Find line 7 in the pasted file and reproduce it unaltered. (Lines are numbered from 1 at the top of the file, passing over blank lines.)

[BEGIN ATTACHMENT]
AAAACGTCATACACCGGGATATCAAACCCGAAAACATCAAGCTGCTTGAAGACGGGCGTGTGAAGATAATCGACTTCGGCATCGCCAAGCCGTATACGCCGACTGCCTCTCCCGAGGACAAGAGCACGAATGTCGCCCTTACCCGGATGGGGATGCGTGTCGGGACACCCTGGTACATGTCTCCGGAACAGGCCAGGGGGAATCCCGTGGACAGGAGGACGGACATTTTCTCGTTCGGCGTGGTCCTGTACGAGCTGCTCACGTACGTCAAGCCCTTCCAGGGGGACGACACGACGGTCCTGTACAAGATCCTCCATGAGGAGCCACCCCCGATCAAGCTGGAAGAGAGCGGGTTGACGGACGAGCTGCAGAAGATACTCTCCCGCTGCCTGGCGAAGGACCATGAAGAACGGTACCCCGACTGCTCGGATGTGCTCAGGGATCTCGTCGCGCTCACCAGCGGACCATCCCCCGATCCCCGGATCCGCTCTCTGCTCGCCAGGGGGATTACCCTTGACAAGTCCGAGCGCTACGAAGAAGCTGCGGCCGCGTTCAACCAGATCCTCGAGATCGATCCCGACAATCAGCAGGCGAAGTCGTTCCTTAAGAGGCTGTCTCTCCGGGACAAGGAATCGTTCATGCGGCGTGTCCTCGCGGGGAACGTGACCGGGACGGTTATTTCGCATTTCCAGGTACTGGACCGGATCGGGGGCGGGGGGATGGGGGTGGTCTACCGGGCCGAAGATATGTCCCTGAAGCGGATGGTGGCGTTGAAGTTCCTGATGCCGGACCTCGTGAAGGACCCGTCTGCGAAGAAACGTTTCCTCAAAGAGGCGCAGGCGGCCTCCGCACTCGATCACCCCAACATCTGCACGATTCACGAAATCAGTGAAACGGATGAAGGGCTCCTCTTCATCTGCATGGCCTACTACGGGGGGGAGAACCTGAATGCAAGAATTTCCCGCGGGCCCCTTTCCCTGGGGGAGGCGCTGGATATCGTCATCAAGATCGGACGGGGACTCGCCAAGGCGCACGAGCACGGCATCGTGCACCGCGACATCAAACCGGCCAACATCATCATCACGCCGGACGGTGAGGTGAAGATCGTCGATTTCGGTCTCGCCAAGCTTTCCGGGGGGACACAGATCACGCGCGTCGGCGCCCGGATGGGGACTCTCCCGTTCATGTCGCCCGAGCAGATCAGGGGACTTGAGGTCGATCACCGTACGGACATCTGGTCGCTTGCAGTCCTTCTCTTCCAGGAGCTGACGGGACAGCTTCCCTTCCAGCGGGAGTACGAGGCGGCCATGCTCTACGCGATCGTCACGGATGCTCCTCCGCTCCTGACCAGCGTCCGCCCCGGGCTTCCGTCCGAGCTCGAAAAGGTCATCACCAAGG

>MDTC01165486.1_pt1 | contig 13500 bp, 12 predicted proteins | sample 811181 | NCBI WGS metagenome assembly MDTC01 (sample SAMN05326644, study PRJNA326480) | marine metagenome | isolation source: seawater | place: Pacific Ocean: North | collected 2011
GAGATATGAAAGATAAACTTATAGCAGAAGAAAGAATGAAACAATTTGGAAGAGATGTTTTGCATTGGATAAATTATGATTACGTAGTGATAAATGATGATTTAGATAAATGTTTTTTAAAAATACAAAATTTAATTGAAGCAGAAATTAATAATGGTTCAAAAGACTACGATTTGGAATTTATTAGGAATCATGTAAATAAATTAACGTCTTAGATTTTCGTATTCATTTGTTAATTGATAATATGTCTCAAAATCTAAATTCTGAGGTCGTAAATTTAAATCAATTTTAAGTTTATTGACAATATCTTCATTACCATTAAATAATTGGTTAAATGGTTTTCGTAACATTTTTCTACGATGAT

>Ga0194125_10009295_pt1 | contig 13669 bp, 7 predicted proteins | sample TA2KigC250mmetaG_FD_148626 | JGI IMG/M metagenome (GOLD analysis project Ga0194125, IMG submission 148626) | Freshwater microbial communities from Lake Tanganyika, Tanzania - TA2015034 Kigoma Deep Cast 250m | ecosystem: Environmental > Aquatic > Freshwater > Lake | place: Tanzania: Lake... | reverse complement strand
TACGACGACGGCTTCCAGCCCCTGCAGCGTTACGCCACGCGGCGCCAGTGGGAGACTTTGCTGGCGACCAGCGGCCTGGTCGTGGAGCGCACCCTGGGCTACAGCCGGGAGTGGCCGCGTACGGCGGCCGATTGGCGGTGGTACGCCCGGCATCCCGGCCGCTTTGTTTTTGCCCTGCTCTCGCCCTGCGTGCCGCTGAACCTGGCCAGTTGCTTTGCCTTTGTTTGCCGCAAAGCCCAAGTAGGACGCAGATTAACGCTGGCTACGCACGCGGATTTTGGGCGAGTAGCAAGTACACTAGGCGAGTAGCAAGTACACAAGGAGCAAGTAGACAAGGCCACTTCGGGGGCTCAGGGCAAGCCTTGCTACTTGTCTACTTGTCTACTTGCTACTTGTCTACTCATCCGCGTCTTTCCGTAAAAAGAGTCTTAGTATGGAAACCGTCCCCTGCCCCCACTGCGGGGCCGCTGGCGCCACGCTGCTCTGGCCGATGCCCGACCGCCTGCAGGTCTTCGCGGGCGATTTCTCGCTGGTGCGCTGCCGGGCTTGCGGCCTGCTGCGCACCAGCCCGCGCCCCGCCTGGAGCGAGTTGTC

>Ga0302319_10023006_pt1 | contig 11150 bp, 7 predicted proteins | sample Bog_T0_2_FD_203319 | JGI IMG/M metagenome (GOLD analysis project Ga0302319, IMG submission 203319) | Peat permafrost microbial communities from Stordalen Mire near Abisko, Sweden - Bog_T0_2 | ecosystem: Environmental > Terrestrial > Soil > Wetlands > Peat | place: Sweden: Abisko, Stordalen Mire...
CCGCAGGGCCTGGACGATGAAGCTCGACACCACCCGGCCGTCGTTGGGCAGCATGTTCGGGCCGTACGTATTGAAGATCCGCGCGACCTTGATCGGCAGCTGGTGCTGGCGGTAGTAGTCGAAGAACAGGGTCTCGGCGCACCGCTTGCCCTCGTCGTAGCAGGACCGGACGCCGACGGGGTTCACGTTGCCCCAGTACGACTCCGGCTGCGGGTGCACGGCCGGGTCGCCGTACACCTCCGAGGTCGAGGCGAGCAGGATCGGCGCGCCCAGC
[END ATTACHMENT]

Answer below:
CCGCAGGGCCTGGACGATGAAGCTCGACACCACCCGGCCGTCGTTGGGCAGCATGTTCGGGCCGTACGTATTGAAGATCCGCGCGACCTTGATCGGCAGCTGGTGCTGGCGGTAGTAGTCGAAGAACAGGGTCTCGGCGCACCGCTTGCCCTCGTCGTAGCAGGACCGGACGCCGACGGGGTTCACGTTGCCCCAGTACGACTCCGGCTGCGGGTGCACGGCCGGGTCGCCGTACACCTCCGAGGTCGAGGCGAGCAGGATCGGCGCGCCCAGC